Entries tagged with “Stefan Zweig”.

I seldom give maximal rating to a movie. So far on, IMDB where I record my impressions about the films that I see, I have given 10 rating to only 34 films, and this list includes classical films and those that have impressed me a lot for decades. My appreciation includes a combination of what I perceive to be the artistic level of the film, its message and its ability to create emotion. Yesterday I was happy to add a movie to this list: the German film VOR DER MORGENRÖTE (which means’ Before tomorrow ‘or maybe’ Before dawn tomorrow ‘) that received the English title’ Stefan Zweig: Farewell to Europe ‘. In fact, I have the impression that it has not been distributed yet in the US or England, and perhaps that explains the lack of echoes so far in relation to this film, exceptional in my opinion.
source http://www.imdb.com/title/tt3397160/

source http://www.imdb.com/title/tt3397160/

If you search the Internet ‘Stefan and Lotte Zweig’ you arrive pretty quickly at the photo where the two of them lie dead, hand in hand, in their bed, in February 1942, in Petropolis, Brazil, after having committed suicide. This photo appears reconstituted for a second or two in the epilogue of the film. The prologue and the four episodes follow the path that Stefan Zweig, one of the great writers of Germany and the world, traveled between 1936 and 1942, and each of the episodes describes part of the premises of the fatal act. Having been raised and having lived in a world of words and ideas, of respect for people and culture, of the dialogue as the only acceptable solution to conflicts resolution, Stefan Zweig saw his world destroyed by the Nazi brutality and ignorance. His attempt to resist by words, using the weapons of the pacifist intellectual, was doomed to failure. We can imagine him in that winter between 1941 and 1942, desperate about the progress and temporary victories of the forces of darkness, reproaching to himself his lack of courage and ambiguous personal positions in the face of evil, the fact that he was unable or unwilling to help those in deadly danger, sharing the complex of the survivors, and lacking the resilience and power to continue to live to see the victory of Good.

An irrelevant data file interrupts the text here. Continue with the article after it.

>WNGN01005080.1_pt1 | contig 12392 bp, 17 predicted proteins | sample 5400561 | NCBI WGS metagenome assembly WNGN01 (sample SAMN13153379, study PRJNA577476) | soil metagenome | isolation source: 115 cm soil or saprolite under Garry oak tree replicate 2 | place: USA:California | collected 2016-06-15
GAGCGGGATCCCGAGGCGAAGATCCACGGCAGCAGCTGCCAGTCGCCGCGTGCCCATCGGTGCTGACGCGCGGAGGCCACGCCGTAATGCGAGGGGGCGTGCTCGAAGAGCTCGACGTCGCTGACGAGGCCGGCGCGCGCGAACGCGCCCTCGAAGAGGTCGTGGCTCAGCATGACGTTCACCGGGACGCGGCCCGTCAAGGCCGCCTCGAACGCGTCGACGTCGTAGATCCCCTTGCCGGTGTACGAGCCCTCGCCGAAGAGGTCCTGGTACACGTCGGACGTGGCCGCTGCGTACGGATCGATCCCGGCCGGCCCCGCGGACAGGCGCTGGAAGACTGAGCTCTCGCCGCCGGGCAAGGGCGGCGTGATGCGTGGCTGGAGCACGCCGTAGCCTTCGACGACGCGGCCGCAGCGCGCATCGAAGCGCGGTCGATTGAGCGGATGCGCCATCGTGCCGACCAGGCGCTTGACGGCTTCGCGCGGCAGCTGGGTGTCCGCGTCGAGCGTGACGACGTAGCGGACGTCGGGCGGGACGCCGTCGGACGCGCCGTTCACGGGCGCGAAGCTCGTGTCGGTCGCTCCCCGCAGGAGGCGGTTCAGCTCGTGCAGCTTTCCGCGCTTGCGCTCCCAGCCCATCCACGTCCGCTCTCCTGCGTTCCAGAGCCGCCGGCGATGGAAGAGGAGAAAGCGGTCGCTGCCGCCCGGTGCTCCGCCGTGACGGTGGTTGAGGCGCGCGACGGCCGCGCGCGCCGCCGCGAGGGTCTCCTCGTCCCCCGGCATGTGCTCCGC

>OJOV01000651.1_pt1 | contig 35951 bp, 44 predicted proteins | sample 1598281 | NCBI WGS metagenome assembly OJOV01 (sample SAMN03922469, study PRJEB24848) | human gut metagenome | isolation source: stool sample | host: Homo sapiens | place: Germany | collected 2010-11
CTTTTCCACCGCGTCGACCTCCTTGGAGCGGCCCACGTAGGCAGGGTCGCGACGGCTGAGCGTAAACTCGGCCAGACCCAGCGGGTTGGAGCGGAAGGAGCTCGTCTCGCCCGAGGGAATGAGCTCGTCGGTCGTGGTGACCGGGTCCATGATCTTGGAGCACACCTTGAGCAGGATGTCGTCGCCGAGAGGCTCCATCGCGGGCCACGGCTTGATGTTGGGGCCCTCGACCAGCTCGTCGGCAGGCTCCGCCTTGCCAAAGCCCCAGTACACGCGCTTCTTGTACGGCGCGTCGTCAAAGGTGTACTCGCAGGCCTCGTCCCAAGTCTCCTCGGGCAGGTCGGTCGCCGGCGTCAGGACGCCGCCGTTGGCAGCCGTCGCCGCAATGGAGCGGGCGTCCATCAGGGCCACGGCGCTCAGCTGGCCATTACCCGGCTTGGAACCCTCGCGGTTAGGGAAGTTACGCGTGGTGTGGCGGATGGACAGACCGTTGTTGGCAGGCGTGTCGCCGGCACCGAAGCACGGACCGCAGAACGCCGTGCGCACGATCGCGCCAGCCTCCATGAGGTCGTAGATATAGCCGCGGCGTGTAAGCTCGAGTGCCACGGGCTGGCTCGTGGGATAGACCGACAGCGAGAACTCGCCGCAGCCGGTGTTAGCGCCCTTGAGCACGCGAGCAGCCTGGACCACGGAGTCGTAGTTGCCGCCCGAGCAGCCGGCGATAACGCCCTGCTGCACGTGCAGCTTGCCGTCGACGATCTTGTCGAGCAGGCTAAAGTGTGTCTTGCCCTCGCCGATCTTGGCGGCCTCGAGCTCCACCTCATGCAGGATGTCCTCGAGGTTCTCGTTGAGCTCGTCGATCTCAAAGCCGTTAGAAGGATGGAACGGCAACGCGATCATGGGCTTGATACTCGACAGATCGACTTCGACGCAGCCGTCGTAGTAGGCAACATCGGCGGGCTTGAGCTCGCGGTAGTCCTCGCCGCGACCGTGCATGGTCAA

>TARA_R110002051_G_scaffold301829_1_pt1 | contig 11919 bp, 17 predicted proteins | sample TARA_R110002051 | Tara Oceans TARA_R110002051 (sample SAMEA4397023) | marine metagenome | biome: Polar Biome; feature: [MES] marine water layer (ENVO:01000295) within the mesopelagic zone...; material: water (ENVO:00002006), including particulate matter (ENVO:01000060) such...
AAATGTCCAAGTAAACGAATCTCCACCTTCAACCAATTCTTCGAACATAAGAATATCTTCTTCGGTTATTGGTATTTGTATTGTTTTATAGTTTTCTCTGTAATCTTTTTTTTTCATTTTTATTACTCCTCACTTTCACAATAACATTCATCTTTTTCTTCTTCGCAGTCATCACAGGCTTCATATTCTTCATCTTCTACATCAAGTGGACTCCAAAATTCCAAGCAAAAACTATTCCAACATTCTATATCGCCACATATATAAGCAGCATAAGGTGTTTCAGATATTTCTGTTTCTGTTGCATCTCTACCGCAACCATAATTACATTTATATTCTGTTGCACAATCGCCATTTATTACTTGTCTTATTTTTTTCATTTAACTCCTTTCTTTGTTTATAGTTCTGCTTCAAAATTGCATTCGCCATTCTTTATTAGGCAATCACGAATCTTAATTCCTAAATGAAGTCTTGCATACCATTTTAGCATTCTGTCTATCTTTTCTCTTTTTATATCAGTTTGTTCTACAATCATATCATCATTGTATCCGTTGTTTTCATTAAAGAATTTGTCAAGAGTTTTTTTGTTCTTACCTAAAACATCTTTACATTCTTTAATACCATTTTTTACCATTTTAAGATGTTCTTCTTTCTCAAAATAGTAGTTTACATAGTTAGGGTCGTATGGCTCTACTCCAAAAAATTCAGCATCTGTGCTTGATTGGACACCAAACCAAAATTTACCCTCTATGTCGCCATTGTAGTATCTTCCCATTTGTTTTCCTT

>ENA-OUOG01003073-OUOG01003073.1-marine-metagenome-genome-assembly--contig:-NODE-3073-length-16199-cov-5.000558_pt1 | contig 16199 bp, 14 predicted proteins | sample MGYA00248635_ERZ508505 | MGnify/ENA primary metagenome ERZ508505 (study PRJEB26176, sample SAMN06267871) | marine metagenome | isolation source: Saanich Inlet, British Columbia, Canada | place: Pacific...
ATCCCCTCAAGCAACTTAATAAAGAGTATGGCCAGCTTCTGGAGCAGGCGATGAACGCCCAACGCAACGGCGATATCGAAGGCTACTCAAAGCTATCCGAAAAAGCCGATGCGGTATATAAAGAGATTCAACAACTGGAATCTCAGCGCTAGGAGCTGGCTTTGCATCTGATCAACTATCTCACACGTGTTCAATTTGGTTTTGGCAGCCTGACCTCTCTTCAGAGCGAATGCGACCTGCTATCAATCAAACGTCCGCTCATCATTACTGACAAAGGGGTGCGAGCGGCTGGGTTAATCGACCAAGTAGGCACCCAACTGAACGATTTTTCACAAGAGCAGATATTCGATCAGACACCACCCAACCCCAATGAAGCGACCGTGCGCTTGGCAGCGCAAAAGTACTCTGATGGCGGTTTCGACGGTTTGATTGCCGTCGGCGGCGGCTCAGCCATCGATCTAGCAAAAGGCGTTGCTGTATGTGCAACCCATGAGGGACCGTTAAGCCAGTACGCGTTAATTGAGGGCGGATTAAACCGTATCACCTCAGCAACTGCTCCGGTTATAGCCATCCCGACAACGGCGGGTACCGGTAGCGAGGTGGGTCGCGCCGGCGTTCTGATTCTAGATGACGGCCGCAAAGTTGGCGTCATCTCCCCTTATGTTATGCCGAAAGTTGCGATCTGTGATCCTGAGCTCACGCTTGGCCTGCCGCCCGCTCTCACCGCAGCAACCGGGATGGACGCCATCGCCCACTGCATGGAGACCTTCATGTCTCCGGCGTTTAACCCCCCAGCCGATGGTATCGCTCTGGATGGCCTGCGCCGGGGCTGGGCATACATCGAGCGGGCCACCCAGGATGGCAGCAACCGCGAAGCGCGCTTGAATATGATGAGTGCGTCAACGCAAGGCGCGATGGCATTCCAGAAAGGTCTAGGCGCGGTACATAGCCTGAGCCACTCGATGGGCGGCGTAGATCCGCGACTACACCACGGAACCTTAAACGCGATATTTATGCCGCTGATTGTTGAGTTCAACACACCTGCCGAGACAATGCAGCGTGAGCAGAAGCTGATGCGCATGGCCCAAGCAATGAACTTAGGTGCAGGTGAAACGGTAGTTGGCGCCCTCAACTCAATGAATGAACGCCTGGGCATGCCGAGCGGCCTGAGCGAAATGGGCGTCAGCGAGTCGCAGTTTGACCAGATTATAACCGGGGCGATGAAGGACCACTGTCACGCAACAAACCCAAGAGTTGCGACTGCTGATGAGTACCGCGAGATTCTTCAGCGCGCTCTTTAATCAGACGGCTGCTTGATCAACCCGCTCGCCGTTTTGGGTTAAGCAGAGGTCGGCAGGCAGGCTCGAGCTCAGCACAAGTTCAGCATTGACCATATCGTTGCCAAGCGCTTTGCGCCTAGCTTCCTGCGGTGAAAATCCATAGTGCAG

The director of the film is Maria Schrader whom I met as actor in one of the main roles, the Stasi spy manipulator in the excellent ‘Deutschland 83′ series. She manages to build on screen the personality and especially the human dimension of Stefan Zweig, with his dilemmas and weaknesses, helped by Tomas Lemarquis‘s master acting. I found excellent the description of Zweig’s attitude towards his two countries: Germany, in whose language and culture he never ceased to live, and which he could not condemn even when the Nazis became rulers, and Brazil, which sheltered him and which he idealized and flattered in one of its last books, perhaps too much, maybe a little because of opportunism or maybe only as recognition for saving his life.
Cinematography is not based on words alone. The prologue and the epilogue are two outstanding pieces of cinema. In the prologue we see Zweig taking part in a banquet given in his honor in Brazil in 1936, in which he speaks in praise of Brazil as a country of the future and exults its multiculturalism and the equality of all citizens of all colors. But all participants at the reception, and even servants, without exception, are white! The epilogue is a masterpiece, shot in a single frame, with multiple planes made with a mirror. After policemen, neighbors, friends understand the tragedy, investigate, say goodbye, someone says a Jewish prayer. Then in the deserted room, enters the maid, a black woman, and she says Pater Nostrum. And she leaves, obscuring the frame. Cut.
A movie of 10/10.

We spent five out of the eight evenings of our Parisian vacation at the theater. Paris is of course a city of great tradition on this respect, with tens of options every evening and the problem for the occasional visitor is to find the good performances and then to find tickets. We tried to see plays both in larger and smaller theaters, and mix commercial with more experimental shows, drama and comedy. One common trait that I can identify from start – all five performances were extremely well acted. It may be chance or it may be a trend or a school of theater issue, but acting seems to be on the focus of French theater and to a large extent all the performances we saw relied on fine acting.